The kidneys help manage the electrolyte balance within the body the same way it regulates acid-base balance. If your body lacks particular ions, the kidneys will stop them from passing through the filtration process. The main electrolytes managed by the kidneys include sodium and potassium.
For example, when you take excess salt (sodium chloride) in your diet, the blood becomes overloaded with sodium, and you feel like drinking more water. When you drink more water, more urine is produced, and your body pushes out the sodium in the urine. Similarly, if you intake high amounts of potassium, your urine will have a high potassium concentration.
Removing Toxins and Waste Products
Removing waste products and toxins from the body is the main function of the kidneys – why urine is produced!
The kidneys filter the water-soluble toxins and waste products to remove them from the body. The most common waste products secreted in the urine include creatinine and urea, along with others. When removing wastes, the kidneys send back hormones, amino acids, vitamins, and minerals into the bloodstream if needed.
Malfunction in the kidneys affects their ability to remove waste, and your organs may get intoxicated with unwanted waste products.
Controlling Blood Pressure
The kidneys also contribute to controlling blood pressure by producing renin which is a part of the RAAS (Renin Angiotensin Aldosterone System). Renin facilitates the production of angiotensin I from angiotensinogen that converts into angiotensin II in the capillaries of right and left lungs. Angiotensin II constricts blood vessels to increase blood pressure.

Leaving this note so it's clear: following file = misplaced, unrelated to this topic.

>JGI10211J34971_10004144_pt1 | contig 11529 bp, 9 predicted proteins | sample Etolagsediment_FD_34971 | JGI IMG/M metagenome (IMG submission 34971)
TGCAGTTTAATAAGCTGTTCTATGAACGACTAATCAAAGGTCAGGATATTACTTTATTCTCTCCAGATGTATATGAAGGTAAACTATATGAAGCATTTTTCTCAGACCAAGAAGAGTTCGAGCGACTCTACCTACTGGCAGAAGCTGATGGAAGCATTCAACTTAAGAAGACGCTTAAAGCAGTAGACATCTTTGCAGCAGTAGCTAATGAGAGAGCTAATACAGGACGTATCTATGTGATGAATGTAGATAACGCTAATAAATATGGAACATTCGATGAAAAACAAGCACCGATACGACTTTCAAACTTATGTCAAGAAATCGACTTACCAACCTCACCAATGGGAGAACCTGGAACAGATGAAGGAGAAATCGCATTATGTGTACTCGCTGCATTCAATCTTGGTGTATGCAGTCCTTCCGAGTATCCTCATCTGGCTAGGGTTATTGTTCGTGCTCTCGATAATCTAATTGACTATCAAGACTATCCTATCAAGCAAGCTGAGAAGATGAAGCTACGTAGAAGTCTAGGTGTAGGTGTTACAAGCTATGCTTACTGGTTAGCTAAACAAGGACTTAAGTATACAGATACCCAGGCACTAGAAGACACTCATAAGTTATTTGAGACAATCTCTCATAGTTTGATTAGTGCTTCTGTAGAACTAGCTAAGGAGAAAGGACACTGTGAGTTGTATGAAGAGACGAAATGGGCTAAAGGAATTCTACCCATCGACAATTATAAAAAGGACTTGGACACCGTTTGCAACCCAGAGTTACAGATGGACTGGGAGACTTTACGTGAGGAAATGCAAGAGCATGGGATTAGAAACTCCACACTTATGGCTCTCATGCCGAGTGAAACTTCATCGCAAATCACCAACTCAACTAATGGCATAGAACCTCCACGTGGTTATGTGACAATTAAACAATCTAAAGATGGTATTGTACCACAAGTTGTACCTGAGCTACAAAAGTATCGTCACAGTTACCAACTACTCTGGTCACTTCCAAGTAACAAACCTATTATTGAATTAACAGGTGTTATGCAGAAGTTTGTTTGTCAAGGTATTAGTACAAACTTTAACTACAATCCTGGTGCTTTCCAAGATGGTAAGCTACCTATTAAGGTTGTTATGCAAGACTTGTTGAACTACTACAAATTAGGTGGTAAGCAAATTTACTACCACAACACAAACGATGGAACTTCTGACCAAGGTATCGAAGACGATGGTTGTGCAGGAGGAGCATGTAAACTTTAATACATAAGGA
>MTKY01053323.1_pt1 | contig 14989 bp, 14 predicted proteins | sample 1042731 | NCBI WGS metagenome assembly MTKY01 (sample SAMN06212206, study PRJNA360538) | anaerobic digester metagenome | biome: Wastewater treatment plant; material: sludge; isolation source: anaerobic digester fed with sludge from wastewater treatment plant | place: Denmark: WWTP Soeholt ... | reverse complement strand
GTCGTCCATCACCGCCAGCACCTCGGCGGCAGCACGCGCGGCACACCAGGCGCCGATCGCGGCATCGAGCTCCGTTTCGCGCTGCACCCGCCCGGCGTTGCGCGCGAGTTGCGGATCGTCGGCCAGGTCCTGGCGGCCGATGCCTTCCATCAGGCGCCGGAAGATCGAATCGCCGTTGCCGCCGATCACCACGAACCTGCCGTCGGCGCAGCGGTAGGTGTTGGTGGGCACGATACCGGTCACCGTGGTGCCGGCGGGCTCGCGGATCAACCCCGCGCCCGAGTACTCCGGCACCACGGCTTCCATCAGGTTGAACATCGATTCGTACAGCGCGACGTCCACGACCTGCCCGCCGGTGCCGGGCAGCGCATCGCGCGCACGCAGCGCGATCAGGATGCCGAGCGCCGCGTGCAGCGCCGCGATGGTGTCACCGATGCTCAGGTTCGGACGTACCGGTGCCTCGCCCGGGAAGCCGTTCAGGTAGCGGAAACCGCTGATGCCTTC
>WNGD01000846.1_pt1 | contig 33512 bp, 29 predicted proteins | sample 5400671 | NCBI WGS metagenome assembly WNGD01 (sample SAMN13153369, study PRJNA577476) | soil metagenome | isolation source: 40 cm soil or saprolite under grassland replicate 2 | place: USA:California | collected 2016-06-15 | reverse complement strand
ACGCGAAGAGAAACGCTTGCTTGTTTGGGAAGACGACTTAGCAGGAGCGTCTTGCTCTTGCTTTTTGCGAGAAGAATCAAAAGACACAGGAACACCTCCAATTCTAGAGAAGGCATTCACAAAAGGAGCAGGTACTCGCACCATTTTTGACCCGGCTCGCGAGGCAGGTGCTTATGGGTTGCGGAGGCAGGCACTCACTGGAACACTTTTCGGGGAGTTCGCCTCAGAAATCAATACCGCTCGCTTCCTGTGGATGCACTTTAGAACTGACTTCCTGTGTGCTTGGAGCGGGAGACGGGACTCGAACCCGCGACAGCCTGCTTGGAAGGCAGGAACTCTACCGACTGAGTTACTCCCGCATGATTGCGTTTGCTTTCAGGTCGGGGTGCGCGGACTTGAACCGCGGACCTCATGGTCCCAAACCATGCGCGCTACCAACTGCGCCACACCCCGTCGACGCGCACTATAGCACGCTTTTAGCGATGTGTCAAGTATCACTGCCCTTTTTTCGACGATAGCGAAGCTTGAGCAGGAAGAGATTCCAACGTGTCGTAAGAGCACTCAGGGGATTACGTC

Meanwhile, urine formation acts as an outlet to remove electrolytes from the body and lower blood pressure when it is too high.
Kidneys act as both endocrine and exocrine glands in different roles. Like all types of glands, kidneys also secrete hormones that help in different bodily functions. Kidneys produce erythropoietin which signals the production of red blood cells that transport oxygen to bodily organs.
Vitamin D Activation
The kidneys convert calcifediol into calcitriol (active Vitamin D). Calcitriol is vital in regulating phosphate and calcium in the body and facilitates healthy bone development by the action of osteoclasts and osteoblasts.
Learning the Functions of Kidneys
Remembering so many functions of Kidneys can be challenging, but you do not have to worry anymore. If you notice, all the words in italic in the functions of kidneys form “A WET BED.” So, you can easily recall all the functions by remembering this simple mnemonic.
The Bottom Line